Regarding consumer confidence, it is imperative that synthetic diamonds not be mixed into parcels with natural diamonds. Bourses should not tolerate it if members do not adhere to this rule and it should be cause for immediate expulsion.
Millennials are presumably not interested in buying diamonds. Besides, they feel strongly about environmental damage, blood diamonds, etc. Is the future of the diamond industry in stake here? Your take…
According to DeBeers data, in 2015 millennials spent nearly $26 billion on diamond jewelry in China, India, Japan and the United States, 45 percent of the total retail value of all new diamond jewelry that year. This makes them the largest group of diamond retail consumers. As I mentioned earlier and the DPA has cleverly ascertained, Millenials will continue to buy diamonds to cement the memories of life’s most memorable moments.
According to you, what is the current situation of the global diamond industry and how do you foresee growth in the next few years?
There is still strong demand for diamonds in the United States while China and India are showing signs of weaker demand. I believe that tighter borrowing standards and increased reporting requirements for midstream players will place some pressure on this segment of the market. This pressure will also come from retailers who will demand more credit and value added services in terms of design, delivery and packaging from them. There is one trend in the diamond industry that I believe we should pay particular attention to. It is the increasing importance of women in the global workforce. This trend is likely to lead to more millennial women purchasing their own diamond jewelry. Another trend that is unlikely to reverse is that consumers will continue to demand ethically mined diamonds from legitimate sources. As with any technology, the cost of producing synthetic diamonds is likely to reduce and the process is likely to improve. Overall, the entire supply chain should jointly invest in developing demand with new consumers. If this occurs, growth should be healthy at around 2-3% a year driven primarily by the US consumer.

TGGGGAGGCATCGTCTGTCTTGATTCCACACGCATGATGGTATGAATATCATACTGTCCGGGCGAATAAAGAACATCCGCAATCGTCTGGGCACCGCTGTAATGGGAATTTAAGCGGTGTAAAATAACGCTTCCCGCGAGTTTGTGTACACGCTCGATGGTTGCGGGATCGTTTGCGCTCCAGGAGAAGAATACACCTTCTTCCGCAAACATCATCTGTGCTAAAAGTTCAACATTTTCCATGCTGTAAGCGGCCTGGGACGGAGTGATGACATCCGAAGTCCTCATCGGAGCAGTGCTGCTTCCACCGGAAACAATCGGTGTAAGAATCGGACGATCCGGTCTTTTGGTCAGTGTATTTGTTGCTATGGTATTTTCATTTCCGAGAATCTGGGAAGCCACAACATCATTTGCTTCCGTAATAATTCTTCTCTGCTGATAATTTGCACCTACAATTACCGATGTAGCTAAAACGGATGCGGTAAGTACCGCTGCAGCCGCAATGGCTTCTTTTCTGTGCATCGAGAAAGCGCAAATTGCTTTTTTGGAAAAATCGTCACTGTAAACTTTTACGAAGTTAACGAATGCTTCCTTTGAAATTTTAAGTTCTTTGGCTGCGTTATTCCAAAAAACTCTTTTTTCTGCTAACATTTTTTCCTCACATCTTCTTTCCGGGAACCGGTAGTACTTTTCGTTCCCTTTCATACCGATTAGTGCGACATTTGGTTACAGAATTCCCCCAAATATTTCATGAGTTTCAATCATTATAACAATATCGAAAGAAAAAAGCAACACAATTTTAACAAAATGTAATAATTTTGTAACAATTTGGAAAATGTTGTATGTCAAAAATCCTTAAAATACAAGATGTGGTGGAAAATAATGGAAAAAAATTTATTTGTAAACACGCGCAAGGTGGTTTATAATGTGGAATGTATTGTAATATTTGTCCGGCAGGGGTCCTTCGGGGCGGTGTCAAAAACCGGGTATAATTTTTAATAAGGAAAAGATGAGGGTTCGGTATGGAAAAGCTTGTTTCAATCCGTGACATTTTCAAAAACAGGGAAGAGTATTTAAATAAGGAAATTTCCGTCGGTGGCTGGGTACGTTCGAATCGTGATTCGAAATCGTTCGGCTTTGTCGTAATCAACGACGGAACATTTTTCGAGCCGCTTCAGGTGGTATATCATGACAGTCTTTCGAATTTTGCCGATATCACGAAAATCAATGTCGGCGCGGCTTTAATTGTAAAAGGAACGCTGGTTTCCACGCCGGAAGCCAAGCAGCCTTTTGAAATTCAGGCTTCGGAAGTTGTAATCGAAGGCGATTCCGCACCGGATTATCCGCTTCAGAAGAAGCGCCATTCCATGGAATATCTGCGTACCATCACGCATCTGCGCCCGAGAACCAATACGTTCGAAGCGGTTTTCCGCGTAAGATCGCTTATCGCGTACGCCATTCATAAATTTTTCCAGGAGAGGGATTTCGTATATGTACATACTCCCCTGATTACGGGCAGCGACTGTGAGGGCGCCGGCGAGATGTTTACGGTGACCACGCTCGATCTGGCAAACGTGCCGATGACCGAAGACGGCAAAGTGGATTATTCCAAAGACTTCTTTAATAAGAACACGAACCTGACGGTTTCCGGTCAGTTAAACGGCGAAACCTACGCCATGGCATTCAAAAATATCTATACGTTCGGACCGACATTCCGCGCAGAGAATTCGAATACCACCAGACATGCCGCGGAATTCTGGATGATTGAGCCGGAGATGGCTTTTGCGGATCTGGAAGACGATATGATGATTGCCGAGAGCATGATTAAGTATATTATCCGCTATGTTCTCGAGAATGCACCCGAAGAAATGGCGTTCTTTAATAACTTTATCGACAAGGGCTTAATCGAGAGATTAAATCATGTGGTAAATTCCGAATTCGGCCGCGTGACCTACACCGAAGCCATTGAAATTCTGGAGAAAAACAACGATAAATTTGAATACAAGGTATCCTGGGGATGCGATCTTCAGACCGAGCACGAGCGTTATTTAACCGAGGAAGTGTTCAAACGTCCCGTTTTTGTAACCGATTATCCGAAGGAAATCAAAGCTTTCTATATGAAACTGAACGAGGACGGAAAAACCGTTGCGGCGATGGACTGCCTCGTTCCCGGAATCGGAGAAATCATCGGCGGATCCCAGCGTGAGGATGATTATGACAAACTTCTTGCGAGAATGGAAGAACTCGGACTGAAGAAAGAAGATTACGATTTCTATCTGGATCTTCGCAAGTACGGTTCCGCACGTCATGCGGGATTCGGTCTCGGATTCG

Aruna Gaitonde, Editor-in-Chief of Asian Bureau, Rough & Polished